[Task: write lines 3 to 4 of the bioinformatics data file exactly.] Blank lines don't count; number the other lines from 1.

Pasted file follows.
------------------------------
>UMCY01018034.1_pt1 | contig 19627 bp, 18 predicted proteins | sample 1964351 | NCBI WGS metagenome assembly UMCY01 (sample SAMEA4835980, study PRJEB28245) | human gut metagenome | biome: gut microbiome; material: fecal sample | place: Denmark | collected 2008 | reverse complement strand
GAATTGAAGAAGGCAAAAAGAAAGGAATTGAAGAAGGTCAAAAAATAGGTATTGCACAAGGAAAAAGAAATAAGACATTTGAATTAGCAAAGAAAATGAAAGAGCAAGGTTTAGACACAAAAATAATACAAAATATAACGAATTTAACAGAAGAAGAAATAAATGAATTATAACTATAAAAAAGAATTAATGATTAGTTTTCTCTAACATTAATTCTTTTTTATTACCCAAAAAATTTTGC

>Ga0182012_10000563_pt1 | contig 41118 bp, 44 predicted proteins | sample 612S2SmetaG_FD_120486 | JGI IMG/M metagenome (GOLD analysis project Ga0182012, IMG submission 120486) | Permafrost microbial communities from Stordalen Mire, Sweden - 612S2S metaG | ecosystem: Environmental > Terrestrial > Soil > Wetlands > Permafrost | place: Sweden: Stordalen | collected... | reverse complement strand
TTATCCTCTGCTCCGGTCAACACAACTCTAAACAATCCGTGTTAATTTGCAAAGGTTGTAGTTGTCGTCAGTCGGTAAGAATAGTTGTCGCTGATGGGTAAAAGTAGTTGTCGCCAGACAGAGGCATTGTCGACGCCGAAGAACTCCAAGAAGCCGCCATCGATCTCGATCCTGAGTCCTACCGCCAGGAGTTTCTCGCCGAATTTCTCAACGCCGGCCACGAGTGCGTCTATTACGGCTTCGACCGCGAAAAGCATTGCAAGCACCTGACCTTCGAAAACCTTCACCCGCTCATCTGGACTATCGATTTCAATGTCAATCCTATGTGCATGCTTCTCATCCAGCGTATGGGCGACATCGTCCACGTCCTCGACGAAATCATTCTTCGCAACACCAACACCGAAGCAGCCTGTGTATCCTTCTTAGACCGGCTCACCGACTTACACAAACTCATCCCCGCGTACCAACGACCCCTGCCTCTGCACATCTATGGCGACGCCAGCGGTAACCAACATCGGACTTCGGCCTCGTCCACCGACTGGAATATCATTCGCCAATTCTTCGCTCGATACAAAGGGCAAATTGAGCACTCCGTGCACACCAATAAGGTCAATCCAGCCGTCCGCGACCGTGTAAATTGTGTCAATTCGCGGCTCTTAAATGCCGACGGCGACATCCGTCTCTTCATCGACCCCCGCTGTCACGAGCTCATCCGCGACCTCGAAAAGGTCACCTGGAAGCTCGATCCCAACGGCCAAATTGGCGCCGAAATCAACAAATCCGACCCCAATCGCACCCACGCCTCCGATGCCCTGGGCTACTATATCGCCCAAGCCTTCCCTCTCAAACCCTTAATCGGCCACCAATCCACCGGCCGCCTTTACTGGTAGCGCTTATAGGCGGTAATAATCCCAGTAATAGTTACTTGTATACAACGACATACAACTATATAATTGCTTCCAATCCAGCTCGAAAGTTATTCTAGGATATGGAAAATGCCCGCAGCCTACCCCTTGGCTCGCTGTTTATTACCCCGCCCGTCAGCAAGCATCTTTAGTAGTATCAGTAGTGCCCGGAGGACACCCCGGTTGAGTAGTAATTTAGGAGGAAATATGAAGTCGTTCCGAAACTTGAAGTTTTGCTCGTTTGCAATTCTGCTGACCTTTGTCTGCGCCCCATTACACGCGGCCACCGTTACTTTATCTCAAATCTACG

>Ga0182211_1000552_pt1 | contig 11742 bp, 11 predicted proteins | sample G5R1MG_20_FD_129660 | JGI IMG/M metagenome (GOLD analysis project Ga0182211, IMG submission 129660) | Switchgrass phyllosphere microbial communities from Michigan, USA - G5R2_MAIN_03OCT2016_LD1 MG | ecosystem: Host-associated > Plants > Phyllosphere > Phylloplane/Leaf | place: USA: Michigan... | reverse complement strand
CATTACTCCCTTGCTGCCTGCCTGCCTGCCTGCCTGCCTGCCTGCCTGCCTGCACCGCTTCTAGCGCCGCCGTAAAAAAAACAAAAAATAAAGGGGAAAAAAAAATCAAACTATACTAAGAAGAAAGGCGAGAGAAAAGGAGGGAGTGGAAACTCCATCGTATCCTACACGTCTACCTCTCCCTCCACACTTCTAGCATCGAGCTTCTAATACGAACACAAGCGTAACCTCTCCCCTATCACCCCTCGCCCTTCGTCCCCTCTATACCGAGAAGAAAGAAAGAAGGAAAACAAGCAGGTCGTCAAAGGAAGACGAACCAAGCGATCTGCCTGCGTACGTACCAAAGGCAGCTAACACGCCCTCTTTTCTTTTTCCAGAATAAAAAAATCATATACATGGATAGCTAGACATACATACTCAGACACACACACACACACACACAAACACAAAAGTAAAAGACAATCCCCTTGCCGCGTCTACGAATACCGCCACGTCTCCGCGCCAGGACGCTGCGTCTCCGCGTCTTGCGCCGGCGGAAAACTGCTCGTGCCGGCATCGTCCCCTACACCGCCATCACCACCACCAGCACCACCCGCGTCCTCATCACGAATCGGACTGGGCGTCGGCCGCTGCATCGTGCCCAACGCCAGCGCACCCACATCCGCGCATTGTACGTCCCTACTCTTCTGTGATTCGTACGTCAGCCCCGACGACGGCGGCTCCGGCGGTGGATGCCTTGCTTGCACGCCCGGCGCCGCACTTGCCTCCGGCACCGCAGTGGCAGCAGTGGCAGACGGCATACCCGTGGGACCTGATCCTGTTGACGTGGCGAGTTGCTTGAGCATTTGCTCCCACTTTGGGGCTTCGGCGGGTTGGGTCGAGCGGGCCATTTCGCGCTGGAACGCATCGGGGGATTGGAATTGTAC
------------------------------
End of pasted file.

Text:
>Ga0182012_10000563_pt1 | contig 41118 bp, 44 predicted proteins | sample 612S2SmetaG_FD_120486 | JGI IMG/M metagenome (GOLD analysis project Ga0182012, IMG submission 120486) | Permafrost microbial communities from Stordalen Mire, Sweden - 612S2S metaG | ecosystem: Environmental > Terrestrial > Soil > Wetlands > Permafrost | place: Sweden: Stordalen | collected... | reverse complement strand
TTATCCTCTGCTCCGGTCAACACAACTCTAAACAATCCGTGTTAATTTGCAAAGGTTGTAGTTGTCGTCAGTCGGTAAGAATAGTTGTCGCTGATGGGTAAAAGTAGTTGTCGCCAGACAGAGGCATTGTCGACGCCGAAGAACTCCAAGAAGCCGCCATCGATCTCGATCCTGAGTCCTACCGCCAGGAGTTTCTCGCCGAATTTCTCAACGCCGGCCACGAGTGCGTCTATTACGGCTTCGACCGCGAAAAGCATTGCAAGCACCTGACCTTCGAAAACCTTCACCCGCTCATCTGGACTATCGATTTCAATGTCAATCCTATGTGCATGCTTCTCATCCAGCGTATGGGCGACATCGTCCACGTCCTCGACGAAATCATTCTTCGCAACACCAACACCGAAGCAGCCTGTGTATCCTTCTTAGACCGGCTCACCGACTTACACAAACTCATCCCCGCGTACCAACGACCCCTGCCTCTGCACATCTATGGCGACGCCAGCGGTAACCAACATCGGACTTCGGCCTCGTCCACCGACTGGAATATCATTCGCCAATTCTTCGCTCGATACAAAGGGCAAATTGAGCACTCCGTGCACACCAATAAGGTCAATCCAGCCGTCCGCGACCGTGTAAATTGTGTCAATTCGCGGCTCTTAAATGCCGACGGCGACATCCGTCTCTTCATCGACCCCCGCTGTCACGAGCTCATCCGCGACCTCGAAAAGGTCACCTGGAAGCTCGATCCCAACGGCCAAATTGGCGCCGAAATCAACAAATCCGACCCCAATCGCACCCACGCCTCCGATGCCCTGGGCTACTATATCGCCCAAGCCTTCCCTCTCAAACCCTTAATCGGCCACCAATCCACCGGCCGCCTTTACTGGTAGCGCTTATAGGCGGTAATAATCCCAGTAATAGTTACTTGTATACAACGACATACAACTATATAATTGCTTCCAATCCAGCTCGAAAGTTATTCTAGGATATGGAAAATGCCCGCAGCCTACCCCTTGGCTCGCTGTTTATTACCCCGCCCGTCAGCAAGCATCTTTAGTAGTATCAGTAGTGCCCGGAGGACACCCCGGTTGAGTAGTAATTTAGGAGGAAATATGAAGTCGTTCCGAAACTTGAAGTTTTGCTCGTTTGCAATTCTGCTGACCTTTGTCTGCGCCCCATTACACGCGGCCACCGTTACTTTATCTCAAATCTACG